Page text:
CCA provided a submission to the Parliamentary Joint Committee on Intelligence and Security, appeared before the Committee and met with the Attorney General’s office and the bureaucrats responsible for drafting the legislation. We are awaiting the report form PJCIS – due soon.
Read CCA’s submission and a transcript of evidence to PJCIS here.
Review of the ACNC Legislation
CCA’s submission to the legislated five-year Review of the ACNC Acts calls for building upon the foundation and achievements of the ACNC in its first five years. Fundamental to this is a continuation of the strong working relationship the ACNC has established with the sector. Our submission highlights those achievements and points to areas for improvement and further work. Recommendations include review of the secrecy provisions to allow the ACNC to share more information on enforcement activity and the outcome of investigations; work to see the ACNC Charities Passport adopted more widely across governments and other regulatory bodies; carefully staged application of the Australian Consumer Law to fundraising activity; a transparent and merit-based process for the appointment of the Commissioner and Advisory Board and enhancements to the role of the Advisory Board; and a response to the ACNC’s own submission.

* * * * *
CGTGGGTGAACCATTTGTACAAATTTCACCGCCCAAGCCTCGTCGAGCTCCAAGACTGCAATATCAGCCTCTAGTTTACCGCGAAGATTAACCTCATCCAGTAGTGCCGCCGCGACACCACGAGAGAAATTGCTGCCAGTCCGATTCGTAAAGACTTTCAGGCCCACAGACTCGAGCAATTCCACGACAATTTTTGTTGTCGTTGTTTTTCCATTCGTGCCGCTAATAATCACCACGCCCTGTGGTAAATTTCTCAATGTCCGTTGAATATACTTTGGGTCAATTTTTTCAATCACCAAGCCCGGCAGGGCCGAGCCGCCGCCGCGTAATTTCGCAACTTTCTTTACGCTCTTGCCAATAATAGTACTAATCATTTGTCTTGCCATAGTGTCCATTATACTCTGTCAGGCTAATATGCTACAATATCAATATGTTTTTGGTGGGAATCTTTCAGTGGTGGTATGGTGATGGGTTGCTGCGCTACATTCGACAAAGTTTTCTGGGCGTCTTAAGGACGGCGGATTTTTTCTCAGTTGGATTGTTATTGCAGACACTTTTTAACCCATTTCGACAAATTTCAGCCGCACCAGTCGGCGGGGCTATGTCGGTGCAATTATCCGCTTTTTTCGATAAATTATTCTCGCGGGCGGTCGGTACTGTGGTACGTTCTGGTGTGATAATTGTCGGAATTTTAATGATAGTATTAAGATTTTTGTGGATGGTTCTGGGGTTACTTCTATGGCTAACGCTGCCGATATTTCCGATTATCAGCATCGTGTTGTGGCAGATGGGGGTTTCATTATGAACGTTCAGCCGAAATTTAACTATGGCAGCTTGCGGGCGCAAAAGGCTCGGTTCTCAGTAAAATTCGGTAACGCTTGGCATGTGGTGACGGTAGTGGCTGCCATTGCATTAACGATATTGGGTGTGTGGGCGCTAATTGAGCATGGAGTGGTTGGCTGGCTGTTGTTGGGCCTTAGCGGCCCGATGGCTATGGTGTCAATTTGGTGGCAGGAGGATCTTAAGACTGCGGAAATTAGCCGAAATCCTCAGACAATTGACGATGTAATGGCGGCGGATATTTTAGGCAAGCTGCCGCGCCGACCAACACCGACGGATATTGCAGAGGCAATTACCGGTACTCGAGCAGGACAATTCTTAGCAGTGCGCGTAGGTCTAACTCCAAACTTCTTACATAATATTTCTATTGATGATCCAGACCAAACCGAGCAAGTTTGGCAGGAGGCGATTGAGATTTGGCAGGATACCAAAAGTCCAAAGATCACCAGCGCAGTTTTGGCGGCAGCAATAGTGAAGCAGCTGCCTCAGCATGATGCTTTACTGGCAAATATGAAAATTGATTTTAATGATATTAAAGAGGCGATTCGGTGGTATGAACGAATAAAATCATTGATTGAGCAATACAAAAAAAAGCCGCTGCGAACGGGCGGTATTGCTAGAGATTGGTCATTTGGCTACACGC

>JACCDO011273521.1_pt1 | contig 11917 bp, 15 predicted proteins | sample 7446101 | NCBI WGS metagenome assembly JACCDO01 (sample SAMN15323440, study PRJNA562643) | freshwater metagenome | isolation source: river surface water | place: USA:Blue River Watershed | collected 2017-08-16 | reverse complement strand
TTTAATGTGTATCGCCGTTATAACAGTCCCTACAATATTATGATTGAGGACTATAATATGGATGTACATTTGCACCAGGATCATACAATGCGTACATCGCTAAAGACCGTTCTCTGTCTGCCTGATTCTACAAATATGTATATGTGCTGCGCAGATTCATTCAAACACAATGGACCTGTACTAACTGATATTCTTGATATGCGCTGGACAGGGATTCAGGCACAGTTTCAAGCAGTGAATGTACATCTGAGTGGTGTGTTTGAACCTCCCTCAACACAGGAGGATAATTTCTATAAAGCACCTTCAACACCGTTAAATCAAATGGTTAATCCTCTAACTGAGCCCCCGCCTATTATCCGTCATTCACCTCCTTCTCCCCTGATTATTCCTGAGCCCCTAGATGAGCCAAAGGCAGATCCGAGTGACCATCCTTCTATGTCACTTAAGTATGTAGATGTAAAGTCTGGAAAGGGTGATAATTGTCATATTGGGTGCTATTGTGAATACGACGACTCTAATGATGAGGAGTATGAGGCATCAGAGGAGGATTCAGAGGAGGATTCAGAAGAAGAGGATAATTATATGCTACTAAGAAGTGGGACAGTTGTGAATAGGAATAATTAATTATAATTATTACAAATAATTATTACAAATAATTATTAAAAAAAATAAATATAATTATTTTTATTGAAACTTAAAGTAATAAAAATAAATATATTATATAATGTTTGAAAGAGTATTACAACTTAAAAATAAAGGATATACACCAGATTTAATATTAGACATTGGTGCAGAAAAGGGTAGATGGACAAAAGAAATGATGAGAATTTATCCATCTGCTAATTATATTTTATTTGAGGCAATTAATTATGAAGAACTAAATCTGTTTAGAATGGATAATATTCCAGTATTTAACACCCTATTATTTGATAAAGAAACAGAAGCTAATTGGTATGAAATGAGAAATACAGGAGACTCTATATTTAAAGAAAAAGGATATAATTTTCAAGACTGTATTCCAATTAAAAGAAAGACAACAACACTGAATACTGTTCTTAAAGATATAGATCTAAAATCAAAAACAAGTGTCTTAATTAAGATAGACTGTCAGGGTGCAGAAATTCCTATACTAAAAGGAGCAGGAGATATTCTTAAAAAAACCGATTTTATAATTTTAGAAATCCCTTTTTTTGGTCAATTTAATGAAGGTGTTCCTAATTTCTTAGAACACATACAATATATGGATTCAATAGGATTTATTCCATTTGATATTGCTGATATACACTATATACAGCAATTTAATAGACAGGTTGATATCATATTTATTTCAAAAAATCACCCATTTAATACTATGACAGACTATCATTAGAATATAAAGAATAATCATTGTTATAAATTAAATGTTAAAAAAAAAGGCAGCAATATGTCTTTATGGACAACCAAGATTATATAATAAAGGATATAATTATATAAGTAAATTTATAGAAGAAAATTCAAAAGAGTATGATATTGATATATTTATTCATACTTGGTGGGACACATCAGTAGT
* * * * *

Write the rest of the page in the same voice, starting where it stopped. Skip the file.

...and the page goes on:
CCA has met with Patrick McClure (heading the Review) and also supports a Supplementary Submission from Justice Connect. This submission was invited by the Review in response to the level of concern raised around fundraising regulation – and the ACCC’s submission explicitly not supporting use of the Australian Consumer Law to replace state and territory fundraising regulation. CCA joins Philanthropy Australia, the Governance Institute of Australia and the Public Fundraising Regulatory Association in endorsing Justice Connect’s supplementary submission, which reiterates the case to #fixfundraising by replacing the current ineffective dog’s breakfast of fundraising regulation with well-considered amendments to Australian Consumer Law.
Senate Select Committee into the Political Influence of Donations